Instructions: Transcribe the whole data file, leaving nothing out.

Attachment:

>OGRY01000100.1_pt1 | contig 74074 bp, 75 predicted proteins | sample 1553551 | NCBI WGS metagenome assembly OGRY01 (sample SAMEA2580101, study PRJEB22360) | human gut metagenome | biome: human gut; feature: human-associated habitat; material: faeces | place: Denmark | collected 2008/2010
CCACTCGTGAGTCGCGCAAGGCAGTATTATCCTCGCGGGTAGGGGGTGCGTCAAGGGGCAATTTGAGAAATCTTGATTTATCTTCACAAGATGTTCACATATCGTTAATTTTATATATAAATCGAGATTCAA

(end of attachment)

>OGRY01000100.1_pt1 | contig 74074 bp, 75 predicted proteins | sample 1553551 | NCBI WGS metagenome assembly OGRY01 (sample SAMEA2580101, study PRJEB22360) | human gut metagenome | biome: human gut; feature: human-associated habitat; material: faeces | place: Denmark | collected 2008/2010
CCACTCGTGAGTCGCGCAAGGCAGTATTATCCTCGCGGGTAGGGGGTGCGTCAAGGGGCAATTTGAGAAATCTTGATTTATCTTCACAAGATGTTCACATATCGTTAATTTTATATATAAATCGAGATTCAA